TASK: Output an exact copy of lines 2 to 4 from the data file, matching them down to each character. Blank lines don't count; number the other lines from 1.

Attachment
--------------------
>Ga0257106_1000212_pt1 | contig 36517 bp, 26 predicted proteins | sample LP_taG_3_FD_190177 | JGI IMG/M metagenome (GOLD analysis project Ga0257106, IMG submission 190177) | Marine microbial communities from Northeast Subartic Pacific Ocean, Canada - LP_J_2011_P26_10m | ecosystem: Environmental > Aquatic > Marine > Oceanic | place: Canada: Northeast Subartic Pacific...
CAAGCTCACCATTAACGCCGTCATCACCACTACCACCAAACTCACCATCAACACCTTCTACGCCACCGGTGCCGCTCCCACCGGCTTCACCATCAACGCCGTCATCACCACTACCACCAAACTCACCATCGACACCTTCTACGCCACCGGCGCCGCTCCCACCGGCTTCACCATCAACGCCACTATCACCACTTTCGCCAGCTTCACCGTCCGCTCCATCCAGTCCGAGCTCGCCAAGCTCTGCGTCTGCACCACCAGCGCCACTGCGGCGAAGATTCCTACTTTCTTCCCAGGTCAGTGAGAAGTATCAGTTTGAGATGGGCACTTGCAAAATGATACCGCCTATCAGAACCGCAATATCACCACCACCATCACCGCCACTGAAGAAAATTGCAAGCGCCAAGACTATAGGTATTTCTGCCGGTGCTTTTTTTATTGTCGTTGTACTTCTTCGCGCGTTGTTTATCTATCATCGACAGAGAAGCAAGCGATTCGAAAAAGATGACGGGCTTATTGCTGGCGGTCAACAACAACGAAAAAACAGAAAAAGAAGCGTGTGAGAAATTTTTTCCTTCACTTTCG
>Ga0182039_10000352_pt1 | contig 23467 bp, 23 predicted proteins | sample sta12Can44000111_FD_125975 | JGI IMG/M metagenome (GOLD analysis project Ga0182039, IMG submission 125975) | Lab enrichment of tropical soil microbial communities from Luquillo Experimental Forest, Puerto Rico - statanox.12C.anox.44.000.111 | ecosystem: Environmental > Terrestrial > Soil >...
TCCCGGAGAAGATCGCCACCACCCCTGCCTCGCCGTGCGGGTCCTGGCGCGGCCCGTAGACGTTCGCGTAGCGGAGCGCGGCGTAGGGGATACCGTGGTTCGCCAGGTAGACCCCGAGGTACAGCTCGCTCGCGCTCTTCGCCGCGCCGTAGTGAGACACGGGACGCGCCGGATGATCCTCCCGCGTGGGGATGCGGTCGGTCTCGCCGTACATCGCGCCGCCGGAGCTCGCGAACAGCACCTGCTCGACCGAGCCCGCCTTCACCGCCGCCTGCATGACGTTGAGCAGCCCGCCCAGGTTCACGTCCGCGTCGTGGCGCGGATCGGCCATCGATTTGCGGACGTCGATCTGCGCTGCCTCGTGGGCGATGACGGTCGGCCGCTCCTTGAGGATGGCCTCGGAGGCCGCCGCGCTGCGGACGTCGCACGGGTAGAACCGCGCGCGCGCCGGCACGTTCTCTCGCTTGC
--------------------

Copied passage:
CAAGCTCACCATTAACGCCGTCATCACCACTACCACCAAACTCACCATCAACACCTTCTACGCCACCGGTGCCGCTCCCACCGGCTTCACCATCAACGCCGTCATCACCACTACCACCAAACTCACCATCGACACCTTCTACGCCACCGGCGCCGCTCCCACCGGCTTCACCATCAACGCCACTATCACCACTTTCGCCAGCTTCACCGTCCGCTCCATCCAGTCCGAGCTCGCCAAGCTCTGCGTCTGCACCACCAGCGCCACTGCGGCGAAGATTCCTACTTTCTTCCCAGGTCAGTGAGAAGTATCAGTTTGAGATGGGCACTTGCAAAATGATACCGCCTATCAGAACCGCAATATCACCACCACCATCACCGCCACTGAAGAAAATTGCAAGCGCCAAGACTATAGGTATTTCTGCCGGTGCTTTTTTTATTGTCGTTGTACTTCTTCGCGCGTTGTTTATCTATCATCGACAGAGAAGCAAGCGATTCGAAAAAGATGACGGGCTTATTGCTGGCGGTCAACAACAACGAAAAAACAGAAAAAGAAGCGTGTGAGAAATTTTTTCCTTCACTTTCG
>Ga0182039_10000352_pt1 | contig 23467 bp, 23 predicted proteins | sample sta12Can44000111_FD_125975 | JGI IMG/M metagenome (GOLD analysis project Ga0182039, IMG submission 125975) | Lab enrichment of tropical soil microbial communities from Luquillo Experimental Forest, Puerto Rico - statanox.12C.anox.44.000.111 | ecosystem: Environmental > Terrestrial > Soil >...
TCCCGGAGAAGATCGCCACCACCCCTGCCTCGCCGTGCGGGTCCTGGCGCGGCCCGTAGACGTTCGCGTAGCGGAGCGCGGCGTAGGGGATACCGTGGTTCGCCAGGTAGACCCCGAGGTACAGCTCGCTCGCGCTCTTCGCCGCGCCGTAGTGAGACACGGGACGCGCCGGATGATCCTCCCGCGTGGGGATGCGGTCGGTCTCGCCGTACATCGCGCCGCCGGAGCTCGCGAACAGCACCTGCTCGACCGAGCCCGCCTTCACCGCCGCCTGCATGACGTTGAGCAGCCCGCCCAGGTTCACGTCCGCGTCGTGGCGCGGATCGGCCATCGATTTGCGGACGTCGATCTGCGCTGCCTCGTGGGCGATGACGGTCGGCCGCTCCTTGAGGATGGCCTCGGAGGCCGCCGCGCTGCGGACGTCGCACGGGTAGAACCGCGCGCGCGCCGGCACGTTCTCTCGCTTGC